The Boston Tea Baggers
Miscellaneousby Bernie Keating
IT SEEMS THAT every four years or so, these United States (specifically, of America) holds a Presidential Erection. (We see it. We're leaving it that way.)
The American Election process is a finely tuned political machine. It is fueled by democracy. It is driven by political pluralism. It is oiled with freedom. Its tires are rotated by liberty and justice for all.
Oh sure, we are all familiar with the dominant political parties — the Democrats, the Republicans, and the Santa Maria. But there is a new party majeure that has thrown its hat into the political arena. Specifically, a ridiculously oversized foam Uncle Sam hat. This group calls itself "The Tea Party."
On the surface the name may sound absurd. But initially they called themselves the "Tea Baggers." After someone in their ranks Googled the phrase and after all the collective “Eewwww!!!”s died down, they changed their name to "The Tea Party."
Our extensive research suggests that this scrappy little political party is compiled of people who are fiercely dedicated to sitting in lawn chairs, and gripping their big ol' whopping ass guns while wearing enormous Patriotic foam hats in order to fight for their god-given right to misspell words on protest signs.
After we applied our patented principles of "This Can't Possibly Be What's Actually Going On," we decided to research this jest a tetch further.
Our research revealed that the Tea Party is actually based on a little girl who fell down a rabbit hole and subsequently had tea with a rabbit, a dormouse, and a crazy milliner who wears an enormous hat. (Are we detecting the theme yet?)
Or. It is based on the historic Boston Tea Party. While the first explanation seems to be the more likely, we'll be examining the events of the Boston Tea Party in order to shed some misconceptions on this new and exciting political party.
The first Boston Tea Party took place on December 16, 1773. Tea-addicted Bostonians were fed up with the tea tariffs enacted by Parliament. (Parliament the Government, not the cigarettes.)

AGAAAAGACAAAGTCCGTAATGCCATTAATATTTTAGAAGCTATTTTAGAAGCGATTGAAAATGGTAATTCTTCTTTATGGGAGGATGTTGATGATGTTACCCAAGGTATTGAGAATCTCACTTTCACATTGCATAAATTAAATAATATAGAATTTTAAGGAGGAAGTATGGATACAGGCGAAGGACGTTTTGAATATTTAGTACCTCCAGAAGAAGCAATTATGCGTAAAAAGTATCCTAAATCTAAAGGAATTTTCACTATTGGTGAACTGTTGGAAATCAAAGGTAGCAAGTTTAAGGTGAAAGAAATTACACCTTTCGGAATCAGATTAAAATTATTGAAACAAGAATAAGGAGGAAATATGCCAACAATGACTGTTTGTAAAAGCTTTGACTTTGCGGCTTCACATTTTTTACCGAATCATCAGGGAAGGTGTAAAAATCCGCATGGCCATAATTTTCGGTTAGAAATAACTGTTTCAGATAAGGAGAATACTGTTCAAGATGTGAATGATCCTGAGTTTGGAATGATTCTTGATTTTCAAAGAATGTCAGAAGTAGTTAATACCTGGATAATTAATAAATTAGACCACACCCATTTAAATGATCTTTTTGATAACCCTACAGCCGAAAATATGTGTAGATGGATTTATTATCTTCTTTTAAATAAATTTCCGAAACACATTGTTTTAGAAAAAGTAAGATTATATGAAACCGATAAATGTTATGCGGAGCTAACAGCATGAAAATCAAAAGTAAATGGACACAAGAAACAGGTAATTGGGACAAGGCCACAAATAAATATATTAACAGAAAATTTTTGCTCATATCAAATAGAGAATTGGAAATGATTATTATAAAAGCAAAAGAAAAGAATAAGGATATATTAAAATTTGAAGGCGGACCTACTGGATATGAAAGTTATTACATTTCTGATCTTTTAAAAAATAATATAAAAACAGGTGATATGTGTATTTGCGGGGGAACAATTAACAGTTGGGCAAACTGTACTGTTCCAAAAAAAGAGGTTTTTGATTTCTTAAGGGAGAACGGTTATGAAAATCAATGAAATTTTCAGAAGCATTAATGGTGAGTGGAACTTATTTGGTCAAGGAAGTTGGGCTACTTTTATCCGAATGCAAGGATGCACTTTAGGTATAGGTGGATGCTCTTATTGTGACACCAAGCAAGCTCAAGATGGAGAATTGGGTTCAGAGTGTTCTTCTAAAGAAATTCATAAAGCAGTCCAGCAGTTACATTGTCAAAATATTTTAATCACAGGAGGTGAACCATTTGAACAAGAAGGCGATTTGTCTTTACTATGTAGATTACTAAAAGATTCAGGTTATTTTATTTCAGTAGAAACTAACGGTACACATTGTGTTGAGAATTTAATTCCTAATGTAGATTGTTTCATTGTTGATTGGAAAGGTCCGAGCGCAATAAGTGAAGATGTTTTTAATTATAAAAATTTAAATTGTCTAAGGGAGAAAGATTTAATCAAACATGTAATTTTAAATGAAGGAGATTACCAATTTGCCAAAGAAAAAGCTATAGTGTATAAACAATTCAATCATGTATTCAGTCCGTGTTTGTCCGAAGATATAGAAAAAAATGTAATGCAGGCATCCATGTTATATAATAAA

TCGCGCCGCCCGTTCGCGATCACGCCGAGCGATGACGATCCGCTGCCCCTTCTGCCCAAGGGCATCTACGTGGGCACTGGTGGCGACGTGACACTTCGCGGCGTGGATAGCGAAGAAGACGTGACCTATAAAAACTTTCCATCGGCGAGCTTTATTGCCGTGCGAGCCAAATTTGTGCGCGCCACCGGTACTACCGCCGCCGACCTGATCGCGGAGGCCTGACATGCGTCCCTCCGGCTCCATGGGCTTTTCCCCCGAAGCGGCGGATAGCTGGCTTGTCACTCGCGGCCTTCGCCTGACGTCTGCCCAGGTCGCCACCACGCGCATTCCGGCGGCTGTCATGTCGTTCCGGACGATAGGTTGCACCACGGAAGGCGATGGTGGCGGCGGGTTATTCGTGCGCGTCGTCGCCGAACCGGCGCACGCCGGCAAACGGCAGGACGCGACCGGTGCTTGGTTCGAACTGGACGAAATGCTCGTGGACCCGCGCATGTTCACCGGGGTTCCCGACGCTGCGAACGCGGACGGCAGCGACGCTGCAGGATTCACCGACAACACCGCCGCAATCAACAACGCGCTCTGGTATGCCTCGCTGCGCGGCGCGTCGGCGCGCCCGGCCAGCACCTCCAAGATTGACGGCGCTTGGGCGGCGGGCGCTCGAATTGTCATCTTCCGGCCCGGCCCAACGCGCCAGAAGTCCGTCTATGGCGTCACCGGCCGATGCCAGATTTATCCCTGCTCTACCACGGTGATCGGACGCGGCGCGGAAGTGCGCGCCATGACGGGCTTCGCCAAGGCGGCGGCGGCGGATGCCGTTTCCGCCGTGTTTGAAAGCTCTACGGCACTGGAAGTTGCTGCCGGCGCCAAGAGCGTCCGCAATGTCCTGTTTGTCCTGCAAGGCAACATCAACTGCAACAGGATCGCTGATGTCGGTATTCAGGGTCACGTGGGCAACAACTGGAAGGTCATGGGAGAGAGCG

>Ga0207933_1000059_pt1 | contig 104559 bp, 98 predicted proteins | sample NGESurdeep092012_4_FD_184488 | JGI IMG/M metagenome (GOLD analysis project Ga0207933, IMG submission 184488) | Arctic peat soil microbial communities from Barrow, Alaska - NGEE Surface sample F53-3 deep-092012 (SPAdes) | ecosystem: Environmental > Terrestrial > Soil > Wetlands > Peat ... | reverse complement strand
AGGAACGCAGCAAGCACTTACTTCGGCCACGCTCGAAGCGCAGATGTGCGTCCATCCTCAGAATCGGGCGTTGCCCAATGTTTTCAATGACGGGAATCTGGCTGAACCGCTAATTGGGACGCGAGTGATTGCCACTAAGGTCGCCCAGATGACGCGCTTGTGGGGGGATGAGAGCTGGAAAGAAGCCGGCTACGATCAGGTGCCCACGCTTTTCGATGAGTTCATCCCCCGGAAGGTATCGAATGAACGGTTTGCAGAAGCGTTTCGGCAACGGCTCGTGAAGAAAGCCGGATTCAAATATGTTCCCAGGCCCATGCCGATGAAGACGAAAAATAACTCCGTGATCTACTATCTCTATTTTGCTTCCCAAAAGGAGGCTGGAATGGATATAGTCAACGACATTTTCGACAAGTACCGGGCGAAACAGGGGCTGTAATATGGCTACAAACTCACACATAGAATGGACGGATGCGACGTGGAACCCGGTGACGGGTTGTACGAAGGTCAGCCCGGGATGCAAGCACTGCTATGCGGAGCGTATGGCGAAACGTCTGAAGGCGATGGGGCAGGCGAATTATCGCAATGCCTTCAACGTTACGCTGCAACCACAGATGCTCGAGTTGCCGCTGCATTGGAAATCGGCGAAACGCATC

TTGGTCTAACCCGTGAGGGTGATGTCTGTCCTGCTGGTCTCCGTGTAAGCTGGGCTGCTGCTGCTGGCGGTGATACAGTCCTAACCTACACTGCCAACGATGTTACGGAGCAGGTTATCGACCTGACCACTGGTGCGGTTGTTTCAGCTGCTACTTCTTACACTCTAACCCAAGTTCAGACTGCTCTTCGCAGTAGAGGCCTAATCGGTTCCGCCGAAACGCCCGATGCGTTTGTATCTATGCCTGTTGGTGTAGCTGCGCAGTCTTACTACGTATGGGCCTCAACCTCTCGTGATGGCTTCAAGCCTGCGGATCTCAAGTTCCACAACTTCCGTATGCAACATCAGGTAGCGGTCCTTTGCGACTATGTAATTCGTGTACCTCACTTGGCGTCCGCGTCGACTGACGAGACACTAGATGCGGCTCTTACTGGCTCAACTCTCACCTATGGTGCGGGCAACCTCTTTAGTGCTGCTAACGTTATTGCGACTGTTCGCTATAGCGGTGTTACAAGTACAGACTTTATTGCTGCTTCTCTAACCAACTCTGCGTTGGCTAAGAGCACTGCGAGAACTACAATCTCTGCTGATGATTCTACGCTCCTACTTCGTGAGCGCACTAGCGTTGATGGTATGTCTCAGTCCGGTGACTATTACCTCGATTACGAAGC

The ire of the Bostonians, usually reserved for Red Sox/Yankee games, turned swiftly against Parliament's publishing of the "Tea Act," whose unfortunate closing phrase, "Nyah, nyah, what are you going to do about it?" probably should have been omitted.
So Bostonians did what Bostonians have always done when they're cranked up on caffeine: They plotted to throw tea into the harbor.
One political pundit of the day (he was a day pundit) suggested that the sane thing to do would be to just give up drinking tea completely. While most agreed this would solve the problem quite neatly, it would also mean they wouldn't get to dump tea in the Boston harbor. A noble patriotic act worthy of any Jackass Movie or David Letterman sketch.
The particulars of the raid were arranged swiftly and colonially. But remember, this occurred in what our historians now call "Them Olden Times" so communication was challenging.
Cell phones, laptops, and Ipads had yet to be converted from coal to electric. So for many, the precise details of the Boston Tea Party remained sketchy at best. As a result, many showed up in floral calf-length organza dresses and cotton gloves finished with these adorable mother-of-pearl buttons, expecting to hear "Tea is served."
Not content to simply dump the offending tea into the ocean, these fearless and noble racists decided to do the deed in full Indian drag complete with Indian headdresses. (Again with the hats!?)
Say what you will about Bostonians, but you have to admire the resolve of a people who, when the chips are down, are able to whip up over 100 Native American costumes in a little over an hour.
The name of the tea-bearing ships were — we're not kidding — the Dartmouth, the Eleanor, and the Beaver. (Pause for childish laughter and comments.)
In our opinion, the true unsung hero of this complete historical mess was one Captain Hall.
When confronted by the wrath of the tea-hating goofy-looking mob, he immediately sprung into action wasting no time in handing over all the keys to the tea hatches and even throwing in a few extra candles so they could see better. He advised them with whatever was the Colonial phrase for "Knock yourselves out. Just don't wreck the joint."
Capt. Hall's lack of resolve is something we should continue to admire to this very day. Let's suppose you are working at a Walmart in Boston. Suddenly, a clearly non-Native-American mob storms into the store and demands the keys to the Red Bull cooler so they can throw it into the Boston Harbor. Who among us would not be brave enough to mimic the actions of the fearless Captain Hall?
We hope this clears up any misconceptions or disinterest you may have had about the Tea Party.
Let's clear the floor for questions, shall we?